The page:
First, I typed in my email address. But because that email addy is linked to my Amazon account under my own name, Candice Proctor, the system automatically pulled up all my Candice Proctor historical romances and asked, “Are these your books?” Oh, this is easy, I thought. When I replied, “Yes,” they told me they would need to verify my email address with my old romance publisher. But once that was done, they assured me, I could add any of my other books that hadn’t come up.

Sounds simple, right? So, while waiting for Random House to respond to Amazon’s inquiry, I merrily set about uploading a short bio and photo to my new author page. Random House obviously responded quite quickly, because I soon got a little ding from my inbox telling me all systems were go.

Except they weren’t.

As I quickly discovered, Amazon only allows you to list books on your author page that are written under that name; you need to create separate author pages for each pseudonym. Only, when I tried to do that, I hit a snag. I wrote Amazon an email. “Since the system does not allow different pseudonym pages to be merged, how do I create multiple author pages using one email address? In other words, I would like to create pages for C.S. Harris and C.S. Graham, but when I try to sign up using my email address, I am immediately taken to the Candice Proctor page.”

I received a quick, friendly, cheerful response:

I'm sorry for any inconvenience caused. Yes, as you mentioned, we aren't able to merge Author Pages for those who write under more than one name. However, Author Central allows you to manage up to three pen names within a single account. You can manage both of the Author Pages from your current Author Central account. Here's how:

1. Log in to Author Central (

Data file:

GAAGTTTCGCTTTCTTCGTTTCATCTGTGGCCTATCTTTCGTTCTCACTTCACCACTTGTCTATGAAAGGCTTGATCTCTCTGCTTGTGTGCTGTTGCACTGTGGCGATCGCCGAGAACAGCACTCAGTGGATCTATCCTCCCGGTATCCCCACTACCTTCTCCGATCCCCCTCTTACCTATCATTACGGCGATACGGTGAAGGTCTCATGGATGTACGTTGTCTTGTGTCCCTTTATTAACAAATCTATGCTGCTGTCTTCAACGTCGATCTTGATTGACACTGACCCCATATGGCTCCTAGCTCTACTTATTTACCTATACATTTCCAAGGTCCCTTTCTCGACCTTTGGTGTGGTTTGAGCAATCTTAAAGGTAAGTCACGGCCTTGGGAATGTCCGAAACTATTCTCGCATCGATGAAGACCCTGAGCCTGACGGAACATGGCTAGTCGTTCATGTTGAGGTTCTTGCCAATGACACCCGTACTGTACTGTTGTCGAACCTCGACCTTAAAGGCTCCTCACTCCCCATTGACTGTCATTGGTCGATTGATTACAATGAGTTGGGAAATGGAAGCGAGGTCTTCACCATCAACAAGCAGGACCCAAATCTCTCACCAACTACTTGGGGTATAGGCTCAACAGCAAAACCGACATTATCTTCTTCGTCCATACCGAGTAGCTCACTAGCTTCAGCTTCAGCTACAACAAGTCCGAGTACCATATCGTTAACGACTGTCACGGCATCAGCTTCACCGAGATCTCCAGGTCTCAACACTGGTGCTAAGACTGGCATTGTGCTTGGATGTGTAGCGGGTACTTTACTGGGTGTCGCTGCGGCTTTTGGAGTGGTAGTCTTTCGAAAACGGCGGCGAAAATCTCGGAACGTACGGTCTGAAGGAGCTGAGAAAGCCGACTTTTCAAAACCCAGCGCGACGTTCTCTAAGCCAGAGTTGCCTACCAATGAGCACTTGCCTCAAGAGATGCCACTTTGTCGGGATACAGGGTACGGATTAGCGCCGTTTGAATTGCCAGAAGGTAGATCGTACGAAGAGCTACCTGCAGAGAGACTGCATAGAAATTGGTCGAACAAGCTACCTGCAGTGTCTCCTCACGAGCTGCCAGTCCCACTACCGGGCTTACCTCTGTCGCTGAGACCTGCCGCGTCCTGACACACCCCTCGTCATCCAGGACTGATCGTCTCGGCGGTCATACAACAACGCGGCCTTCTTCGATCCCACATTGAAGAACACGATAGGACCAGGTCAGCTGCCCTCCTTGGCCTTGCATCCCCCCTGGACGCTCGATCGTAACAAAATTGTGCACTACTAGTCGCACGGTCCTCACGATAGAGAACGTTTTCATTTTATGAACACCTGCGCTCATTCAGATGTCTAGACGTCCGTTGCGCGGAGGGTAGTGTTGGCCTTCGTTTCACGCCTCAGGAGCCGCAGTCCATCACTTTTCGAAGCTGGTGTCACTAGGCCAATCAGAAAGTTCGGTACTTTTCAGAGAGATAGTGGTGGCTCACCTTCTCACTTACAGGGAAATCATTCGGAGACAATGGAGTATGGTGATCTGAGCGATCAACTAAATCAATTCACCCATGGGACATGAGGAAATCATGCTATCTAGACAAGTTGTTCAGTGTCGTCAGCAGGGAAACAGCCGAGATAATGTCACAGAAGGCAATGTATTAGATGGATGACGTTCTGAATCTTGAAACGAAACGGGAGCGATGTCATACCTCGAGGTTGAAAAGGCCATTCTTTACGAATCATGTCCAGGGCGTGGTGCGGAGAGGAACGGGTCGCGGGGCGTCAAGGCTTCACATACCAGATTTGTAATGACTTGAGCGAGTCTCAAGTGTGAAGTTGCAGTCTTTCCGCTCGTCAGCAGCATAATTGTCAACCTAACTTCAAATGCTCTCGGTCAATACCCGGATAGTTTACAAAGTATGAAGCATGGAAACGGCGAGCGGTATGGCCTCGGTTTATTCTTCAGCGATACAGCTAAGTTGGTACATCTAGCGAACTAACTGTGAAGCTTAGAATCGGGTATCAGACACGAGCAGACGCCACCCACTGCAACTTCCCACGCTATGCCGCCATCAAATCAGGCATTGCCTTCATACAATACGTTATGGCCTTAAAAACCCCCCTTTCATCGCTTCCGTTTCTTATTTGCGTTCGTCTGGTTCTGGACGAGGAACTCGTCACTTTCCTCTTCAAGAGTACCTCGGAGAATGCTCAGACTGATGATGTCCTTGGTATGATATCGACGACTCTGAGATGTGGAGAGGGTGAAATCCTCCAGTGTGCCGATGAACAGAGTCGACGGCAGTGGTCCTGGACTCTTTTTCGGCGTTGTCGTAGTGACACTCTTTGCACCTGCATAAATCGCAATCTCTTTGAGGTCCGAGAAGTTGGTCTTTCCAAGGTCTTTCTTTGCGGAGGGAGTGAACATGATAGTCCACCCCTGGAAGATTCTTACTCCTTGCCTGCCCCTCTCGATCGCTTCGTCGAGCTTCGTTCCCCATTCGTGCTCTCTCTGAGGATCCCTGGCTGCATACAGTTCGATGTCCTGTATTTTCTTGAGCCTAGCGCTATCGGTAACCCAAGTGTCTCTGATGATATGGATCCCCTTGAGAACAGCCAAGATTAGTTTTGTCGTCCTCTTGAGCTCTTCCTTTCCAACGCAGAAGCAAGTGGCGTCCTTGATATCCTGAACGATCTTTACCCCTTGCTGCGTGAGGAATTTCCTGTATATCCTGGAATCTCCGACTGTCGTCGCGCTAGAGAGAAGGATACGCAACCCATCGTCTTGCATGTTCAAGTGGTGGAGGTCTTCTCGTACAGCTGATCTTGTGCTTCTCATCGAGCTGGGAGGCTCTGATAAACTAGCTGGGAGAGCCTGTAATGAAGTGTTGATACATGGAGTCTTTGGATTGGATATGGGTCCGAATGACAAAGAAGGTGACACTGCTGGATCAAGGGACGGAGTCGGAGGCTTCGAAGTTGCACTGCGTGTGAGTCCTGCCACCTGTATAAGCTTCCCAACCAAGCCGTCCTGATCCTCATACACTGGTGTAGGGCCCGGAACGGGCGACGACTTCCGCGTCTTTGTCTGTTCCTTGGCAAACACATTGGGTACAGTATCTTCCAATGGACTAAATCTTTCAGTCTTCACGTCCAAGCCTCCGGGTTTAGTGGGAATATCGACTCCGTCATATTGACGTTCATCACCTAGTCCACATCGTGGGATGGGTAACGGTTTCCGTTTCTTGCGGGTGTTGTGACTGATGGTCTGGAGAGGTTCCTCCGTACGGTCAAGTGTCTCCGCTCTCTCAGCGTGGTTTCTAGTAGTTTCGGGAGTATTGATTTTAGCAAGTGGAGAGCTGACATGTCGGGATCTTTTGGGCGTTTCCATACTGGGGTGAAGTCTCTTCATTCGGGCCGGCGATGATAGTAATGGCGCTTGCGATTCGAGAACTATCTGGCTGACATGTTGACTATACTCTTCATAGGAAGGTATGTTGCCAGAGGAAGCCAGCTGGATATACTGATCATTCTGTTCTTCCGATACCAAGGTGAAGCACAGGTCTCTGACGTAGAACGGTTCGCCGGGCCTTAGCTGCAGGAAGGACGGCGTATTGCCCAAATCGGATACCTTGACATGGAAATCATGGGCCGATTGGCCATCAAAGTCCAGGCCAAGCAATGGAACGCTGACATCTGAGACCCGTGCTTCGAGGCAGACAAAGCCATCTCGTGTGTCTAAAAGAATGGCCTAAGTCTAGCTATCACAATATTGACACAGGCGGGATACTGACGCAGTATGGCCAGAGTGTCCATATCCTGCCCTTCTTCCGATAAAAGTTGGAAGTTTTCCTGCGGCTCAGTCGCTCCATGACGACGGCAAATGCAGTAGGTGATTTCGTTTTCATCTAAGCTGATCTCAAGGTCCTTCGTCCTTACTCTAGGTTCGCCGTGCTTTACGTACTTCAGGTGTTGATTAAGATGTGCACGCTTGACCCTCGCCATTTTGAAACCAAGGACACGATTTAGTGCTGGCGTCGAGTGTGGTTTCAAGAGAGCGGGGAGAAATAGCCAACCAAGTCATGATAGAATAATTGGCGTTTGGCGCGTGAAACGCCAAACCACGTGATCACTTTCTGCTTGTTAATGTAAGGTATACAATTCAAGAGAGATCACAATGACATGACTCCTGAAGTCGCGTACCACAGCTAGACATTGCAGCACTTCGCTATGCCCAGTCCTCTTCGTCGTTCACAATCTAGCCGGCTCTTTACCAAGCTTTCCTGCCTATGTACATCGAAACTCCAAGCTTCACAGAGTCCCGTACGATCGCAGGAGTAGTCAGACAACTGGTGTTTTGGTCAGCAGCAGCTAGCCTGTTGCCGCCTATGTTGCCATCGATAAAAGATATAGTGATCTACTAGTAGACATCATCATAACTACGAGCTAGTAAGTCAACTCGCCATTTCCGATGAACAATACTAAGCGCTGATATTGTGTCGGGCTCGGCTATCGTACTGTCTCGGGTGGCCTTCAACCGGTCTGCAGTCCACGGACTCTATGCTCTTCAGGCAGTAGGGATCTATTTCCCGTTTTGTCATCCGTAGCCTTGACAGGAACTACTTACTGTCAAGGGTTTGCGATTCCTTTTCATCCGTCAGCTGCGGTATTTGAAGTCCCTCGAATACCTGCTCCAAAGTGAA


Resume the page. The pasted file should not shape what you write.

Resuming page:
2. Click the "Books" tab located on the top of the page.
3. Click on the "Add more books" link that appears under "Are we missing a book?"
4. Search for books written by [PEN NAME] by title, author, or ISBN.
5. Click "This is my book."

Once we verify you're an author of the book(s) selected, a second/third Author Page will be available for you to maintain.

In order to switch between pen names in Author Central, select the drop down symbol to the right of your name in the upper right hand corner where it says “Hello [CURRENT PENNAME CLAIMED].” When you select the name you wish to access, you will be brought to the corresponding Author Central dashboard.

We appreciate your feedback and may consider cross-referencing Author Pages with one another in the future. If you have any more questions or concerns, please contact us by clicking on the following link. I hope this helps! We look forward to seeing you again soon.

Well, isn’t that cute? I get to maintain not one but three author pages (if I had four names, I'd be out of luck), each of them only showing the books I’ve written under that particular name. Since the object of this entire exercise was to help readers find all my books, I’m not a happy camper. I decide to write a second email telling Amazon I understood the setup, but maybe they ought to give some thought to changing their system to allow all books to be listed on each page, as well as simply cross-referencing the pages.